The small packages gave off radio signals that could be picked up by towers along the migration path of the insects. The signals sent speed and distance information to researchers.
Knights explained the breeding habits of bugs and the areas they stay in winter have been studied, but there is almost no information on migration patterns.
New studies have shown that habitat loss, changes in land use and global warming mean that up to 40 percent of the insect species are at risk of extinction. There has also been a decrease in bird populations that are dependent on insects for food.
When data started pouring in from the putty gaskets, Knight said it was really amazing.
On average, the monarchs flew about 12 km / h and darners flew about 16 km / h.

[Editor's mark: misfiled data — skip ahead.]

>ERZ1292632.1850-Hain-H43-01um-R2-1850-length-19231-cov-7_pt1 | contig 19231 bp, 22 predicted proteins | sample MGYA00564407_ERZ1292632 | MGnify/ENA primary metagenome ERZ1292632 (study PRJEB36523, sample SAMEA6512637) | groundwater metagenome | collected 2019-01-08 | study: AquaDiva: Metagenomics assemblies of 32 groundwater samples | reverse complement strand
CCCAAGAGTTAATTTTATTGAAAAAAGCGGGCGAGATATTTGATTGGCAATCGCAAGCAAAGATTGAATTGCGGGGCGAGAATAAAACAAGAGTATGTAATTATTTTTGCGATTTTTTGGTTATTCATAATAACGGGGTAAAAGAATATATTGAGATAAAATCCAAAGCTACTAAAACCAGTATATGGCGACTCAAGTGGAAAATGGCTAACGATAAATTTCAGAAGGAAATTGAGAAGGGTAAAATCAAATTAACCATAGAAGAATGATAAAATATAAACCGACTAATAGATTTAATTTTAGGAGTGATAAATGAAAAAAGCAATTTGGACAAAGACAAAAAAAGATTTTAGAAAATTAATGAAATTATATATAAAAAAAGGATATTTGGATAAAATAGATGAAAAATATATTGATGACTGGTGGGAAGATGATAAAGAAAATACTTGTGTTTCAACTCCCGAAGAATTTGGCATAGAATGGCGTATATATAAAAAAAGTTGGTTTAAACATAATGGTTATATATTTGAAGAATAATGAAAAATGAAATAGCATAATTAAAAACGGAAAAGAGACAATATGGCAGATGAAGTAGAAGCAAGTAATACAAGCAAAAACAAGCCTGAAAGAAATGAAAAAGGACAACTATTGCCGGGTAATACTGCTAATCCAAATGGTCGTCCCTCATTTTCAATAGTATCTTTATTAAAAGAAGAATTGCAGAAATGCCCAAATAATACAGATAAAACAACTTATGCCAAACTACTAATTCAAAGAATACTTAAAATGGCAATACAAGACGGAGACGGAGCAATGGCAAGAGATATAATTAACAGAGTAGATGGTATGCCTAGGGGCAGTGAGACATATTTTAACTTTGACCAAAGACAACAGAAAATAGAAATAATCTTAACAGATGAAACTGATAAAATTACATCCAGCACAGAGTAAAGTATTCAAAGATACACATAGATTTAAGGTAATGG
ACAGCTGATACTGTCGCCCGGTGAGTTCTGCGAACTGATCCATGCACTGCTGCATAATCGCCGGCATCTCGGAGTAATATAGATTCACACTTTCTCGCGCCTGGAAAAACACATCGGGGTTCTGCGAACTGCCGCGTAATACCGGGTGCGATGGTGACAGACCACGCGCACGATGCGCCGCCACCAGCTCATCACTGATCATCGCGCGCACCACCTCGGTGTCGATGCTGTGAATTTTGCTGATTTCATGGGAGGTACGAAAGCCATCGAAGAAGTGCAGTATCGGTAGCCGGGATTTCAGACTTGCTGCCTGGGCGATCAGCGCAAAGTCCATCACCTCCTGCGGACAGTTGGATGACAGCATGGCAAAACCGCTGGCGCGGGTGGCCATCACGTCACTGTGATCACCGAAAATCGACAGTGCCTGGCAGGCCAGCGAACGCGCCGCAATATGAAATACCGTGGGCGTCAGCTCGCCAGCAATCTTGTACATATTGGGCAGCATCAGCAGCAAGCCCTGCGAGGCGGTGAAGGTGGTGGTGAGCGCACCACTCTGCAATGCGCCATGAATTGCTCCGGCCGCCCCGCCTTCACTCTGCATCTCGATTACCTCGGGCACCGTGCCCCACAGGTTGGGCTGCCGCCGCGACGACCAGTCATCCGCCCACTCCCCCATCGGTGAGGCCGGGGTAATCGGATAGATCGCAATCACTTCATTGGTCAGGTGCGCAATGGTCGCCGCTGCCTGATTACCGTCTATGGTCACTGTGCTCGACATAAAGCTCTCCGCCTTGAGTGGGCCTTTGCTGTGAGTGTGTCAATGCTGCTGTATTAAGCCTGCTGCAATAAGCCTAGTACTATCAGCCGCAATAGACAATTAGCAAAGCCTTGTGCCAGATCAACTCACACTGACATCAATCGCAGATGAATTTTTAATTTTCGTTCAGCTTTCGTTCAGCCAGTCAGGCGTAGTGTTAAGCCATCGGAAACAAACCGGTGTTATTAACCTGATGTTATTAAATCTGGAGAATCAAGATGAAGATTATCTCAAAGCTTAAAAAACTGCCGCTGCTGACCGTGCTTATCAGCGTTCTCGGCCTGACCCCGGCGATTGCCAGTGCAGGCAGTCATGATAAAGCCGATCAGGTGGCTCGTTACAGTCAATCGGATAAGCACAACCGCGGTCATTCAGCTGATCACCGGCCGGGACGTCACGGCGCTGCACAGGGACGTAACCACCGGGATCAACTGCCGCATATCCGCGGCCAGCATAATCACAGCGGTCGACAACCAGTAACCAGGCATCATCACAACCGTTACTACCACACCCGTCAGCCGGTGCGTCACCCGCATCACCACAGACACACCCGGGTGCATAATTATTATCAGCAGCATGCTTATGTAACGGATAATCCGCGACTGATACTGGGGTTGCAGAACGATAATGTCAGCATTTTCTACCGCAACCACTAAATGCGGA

"If a darner flies through a city, a police officer would be dragged over," said study co-author Ryan Norris.
The insects will probably be even faster, Norris added. They were suppressed by the fat packs, which weigh about half of the body weight bugs.
Norris explained that the investigations showed that insects are likely to fly high in the atmosphere to take advantage of the wind.
"There are insects that fly over their heads all the time and we don't know it."
It also showed that monarchs and darners fly faster in warmer temperatures, but they slow down if it gets too hot, so global warming can affect migration. Rain didn't really have any effect on the bugs at all, Norris added.
The research, while preliminary, has opened doors for more knowledge of insects, said Norris. He expects the technology to be improved so that bug migration can be better understood.
It's extremely important, he said, because scientists who want to develop effective conservation strategies need to know where insects go.
"It's hard to predict what species to do if you don't know what they're doing now."
– By Kelly Geraldine Malone in Winnipeg
The Canadian press